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Ever heard “consultant-speak?” You know the kind the “Big Time” consultants use? I remember the first time I heard it. We were in a meeting and some consultants (from one of the world’s top consulting firms) had some handouts. Handouts. They asked if I could help pass out “the deck.” The what? The deck. You know, the handout.
Later, they talked to us about “on-boarding, desking, and officing.” In the mid-80s, no one, except the consultants knew what these terms meant. But they sounded important.
The infatuation we have with highly paid, intelligent, and articulate consultants has lead to a fascination, an addiction, with quantification. To be fair, this addiction has also been driven by Wall Street, by greed, and by shareholders of public corporation. This addiction causes one to quantify EVERYTHING!!!
We now strive to make everything “accretive.” Another consulting and Wall Street buzzword I didn’t hear for 20+ years, but now hear DAILY! Everything has to be quantified economically and it had better be “accretive.” Everything can (& MUST!!!) be put in economic terms (so says the financial prostitute). How many dollars are we spending on this? How much does this cost? How much does it return? You know, the ROI?
Now, I believe in numbers. I believe in quantifying many things, but NOT all. I’m not in favor of going to the extremes to measure EVERY activity in terms of the mighty dollar. Yes, the bottom-line matters, but so do things that aren’t easily (if at all) quantified. Ummm …. like how ’bout PEOPLE!!!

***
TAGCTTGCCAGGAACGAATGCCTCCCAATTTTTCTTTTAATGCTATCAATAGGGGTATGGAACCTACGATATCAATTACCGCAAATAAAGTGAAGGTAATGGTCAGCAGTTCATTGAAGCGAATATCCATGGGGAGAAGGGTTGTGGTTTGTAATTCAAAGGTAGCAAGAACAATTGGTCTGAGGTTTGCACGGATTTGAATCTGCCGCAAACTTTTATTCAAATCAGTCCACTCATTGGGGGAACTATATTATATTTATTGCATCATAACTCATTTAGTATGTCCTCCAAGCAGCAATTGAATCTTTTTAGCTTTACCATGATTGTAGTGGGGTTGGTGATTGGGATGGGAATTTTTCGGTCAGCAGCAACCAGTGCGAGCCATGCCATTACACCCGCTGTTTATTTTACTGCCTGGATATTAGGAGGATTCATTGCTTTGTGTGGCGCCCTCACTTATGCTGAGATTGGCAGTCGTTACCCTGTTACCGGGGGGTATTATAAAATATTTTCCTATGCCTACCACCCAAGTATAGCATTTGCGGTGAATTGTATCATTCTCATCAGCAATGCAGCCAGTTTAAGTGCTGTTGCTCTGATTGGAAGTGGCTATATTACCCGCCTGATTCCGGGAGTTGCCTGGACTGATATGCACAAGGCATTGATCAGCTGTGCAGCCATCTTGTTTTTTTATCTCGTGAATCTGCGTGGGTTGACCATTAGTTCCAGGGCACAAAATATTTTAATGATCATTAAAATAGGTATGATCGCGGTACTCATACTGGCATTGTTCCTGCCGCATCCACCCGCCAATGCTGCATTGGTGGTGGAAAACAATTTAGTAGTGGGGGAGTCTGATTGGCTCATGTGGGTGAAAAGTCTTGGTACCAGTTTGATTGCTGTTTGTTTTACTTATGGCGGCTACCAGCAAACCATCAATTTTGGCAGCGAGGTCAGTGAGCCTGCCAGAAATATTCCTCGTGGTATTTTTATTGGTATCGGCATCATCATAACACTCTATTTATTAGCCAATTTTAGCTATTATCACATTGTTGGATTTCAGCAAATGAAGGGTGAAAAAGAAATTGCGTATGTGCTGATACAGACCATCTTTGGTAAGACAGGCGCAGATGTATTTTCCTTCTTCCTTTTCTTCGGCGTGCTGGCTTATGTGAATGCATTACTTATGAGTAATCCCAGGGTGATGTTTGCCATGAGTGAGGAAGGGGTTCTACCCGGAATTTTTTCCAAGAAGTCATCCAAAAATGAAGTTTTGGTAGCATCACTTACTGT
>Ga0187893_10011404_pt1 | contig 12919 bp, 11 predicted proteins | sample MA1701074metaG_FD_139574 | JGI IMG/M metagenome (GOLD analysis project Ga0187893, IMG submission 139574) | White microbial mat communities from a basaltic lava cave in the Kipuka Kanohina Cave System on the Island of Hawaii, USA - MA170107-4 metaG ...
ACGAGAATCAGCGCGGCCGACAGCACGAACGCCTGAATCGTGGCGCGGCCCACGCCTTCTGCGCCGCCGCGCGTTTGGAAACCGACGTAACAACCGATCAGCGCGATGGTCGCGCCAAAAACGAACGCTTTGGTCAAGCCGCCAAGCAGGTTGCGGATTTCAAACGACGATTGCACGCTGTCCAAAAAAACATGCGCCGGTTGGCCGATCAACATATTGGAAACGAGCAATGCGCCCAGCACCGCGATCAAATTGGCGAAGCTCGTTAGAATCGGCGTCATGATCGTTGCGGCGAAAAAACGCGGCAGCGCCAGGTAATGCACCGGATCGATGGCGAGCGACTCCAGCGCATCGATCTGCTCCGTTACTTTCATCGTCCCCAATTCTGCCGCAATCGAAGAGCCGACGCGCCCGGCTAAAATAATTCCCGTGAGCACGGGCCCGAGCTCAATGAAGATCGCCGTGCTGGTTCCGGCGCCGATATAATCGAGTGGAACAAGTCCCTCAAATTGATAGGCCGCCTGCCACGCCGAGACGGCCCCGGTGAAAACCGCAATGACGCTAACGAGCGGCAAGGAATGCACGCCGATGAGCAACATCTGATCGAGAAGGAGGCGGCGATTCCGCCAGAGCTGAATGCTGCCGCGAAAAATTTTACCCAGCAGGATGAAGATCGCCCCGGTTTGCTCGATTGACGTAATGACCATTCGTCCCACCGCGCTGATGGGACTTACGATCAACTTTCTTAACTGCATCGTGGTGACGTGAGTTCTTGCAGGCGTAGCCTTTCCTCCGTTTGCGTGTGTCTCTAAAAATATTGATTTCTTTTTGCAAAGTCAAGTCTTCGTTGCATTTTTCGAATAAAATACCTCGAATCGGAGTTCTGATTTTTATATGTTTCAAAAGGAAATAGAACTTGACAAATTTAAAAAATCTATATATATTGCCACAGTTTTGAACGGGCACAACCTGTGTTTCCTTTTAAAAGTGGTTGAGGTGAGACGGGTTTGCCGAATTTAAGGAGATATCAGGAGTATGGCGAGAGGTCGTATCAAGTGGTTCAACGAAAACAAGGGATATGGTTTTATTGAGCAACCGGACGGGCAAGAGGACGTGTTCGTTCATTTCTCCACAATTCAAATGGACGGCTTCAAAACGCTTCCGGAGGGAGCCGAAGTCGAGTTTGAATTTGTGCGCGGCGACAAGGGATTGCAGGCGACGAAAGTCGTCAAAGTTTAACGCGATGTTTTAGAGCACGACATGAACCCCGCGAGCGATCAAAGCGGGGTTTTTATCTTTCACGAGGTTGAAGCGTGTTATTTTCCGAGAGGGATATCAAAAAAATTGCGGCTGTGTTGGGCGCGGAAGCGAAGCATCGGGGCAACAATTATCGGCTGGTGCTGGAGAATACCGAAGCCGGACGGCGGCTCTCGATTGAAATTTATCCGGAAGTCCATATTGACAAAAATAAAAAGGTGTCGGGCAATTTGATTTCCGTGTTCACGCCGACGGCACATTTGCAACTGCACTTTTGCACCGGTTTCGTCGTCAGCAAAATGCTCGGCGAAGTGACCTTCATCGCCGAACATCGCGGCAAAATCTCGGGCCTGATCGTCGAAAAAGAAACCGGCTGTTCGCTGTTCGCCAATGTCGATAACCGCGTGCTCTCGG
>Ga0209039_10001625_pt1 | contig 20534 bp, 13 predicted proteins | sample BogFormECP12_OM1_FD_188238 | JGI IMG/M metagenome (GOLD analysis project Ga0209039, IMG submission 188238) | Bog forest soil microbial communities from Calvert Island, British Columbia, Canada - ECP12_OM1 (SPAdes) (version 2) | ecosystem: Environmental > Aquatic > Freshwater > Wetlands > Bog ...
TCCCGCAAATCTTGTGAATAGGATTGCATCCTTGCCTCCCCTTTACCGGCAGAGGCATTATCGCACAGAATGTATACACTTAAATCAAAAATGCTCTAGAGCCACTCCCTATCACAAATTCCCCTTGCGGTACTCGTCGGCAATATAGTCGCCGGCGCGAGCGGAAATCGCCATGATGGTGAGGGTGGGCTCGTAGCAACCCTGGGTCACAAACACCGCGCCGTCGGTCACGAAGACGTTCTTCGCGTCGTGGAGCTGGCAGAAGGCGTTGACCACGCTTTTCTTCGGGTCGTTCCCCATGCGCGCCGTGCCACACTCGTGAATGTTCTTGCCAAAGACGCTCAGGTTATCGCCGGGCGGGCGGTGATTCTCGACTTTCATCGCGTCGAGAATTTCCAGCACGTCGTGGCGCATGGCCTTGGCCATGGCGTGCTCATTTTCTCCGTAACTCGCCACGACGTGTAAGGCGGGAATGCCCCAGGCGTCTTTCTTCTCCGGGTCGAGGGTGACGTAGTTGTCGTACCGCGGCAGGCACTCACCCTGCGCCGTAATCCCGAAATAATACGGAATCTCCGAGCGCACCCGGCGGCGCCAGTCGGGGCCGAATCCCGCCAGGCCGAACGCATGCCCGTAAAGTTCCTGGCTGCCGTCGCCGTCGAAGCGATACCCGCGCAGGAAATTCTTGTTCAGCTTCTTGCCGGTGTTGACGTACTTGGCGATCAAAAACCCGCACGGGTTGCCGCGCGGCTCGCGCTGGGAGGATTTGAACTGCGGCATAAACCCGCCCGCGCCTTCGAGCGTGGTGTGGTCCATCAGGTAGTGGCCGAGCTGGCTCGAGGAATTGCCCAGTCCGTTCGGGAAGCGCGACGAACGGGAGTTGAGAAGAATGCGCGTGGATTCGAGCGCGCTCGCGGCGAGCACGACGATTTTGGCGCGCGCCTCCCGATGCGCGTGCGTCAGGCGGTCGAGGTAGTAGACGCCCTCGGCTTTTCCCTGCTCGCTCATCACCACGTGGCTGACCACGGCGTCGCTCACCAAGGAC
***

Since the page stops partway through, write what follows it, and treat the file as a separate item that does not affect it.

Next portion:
What is the value of attending the funeral of an employee? What is the value of talking with someone about a personal issue they’re facing? What is the value of having a celebration? Of recognizing others? You know, some things that can’t be valued are terribly important. Some things should be done because they’re the right thing to do. Period.
You have choices every day. You can make a difference in the lives of others. Pay attention to the numbers, but don’t become a financial prostitute. Chose to show the world your character and do the right thing. In the end, the there are things more important than numbers. People. Character. Values.
Sometimes, you can have BOTH. But on the days where you can’t (or you can’t measure the ROI), do the right thing. Don’t worry about quantifying everything. Be a leader. Set the example. Do what’s right, because it’s right!
What examples do you have of people (maybe YOU) doing the right thing regardless of being able to quantify an ROI?
I’d love to hear your thoughts. The floor is ALWAYS open.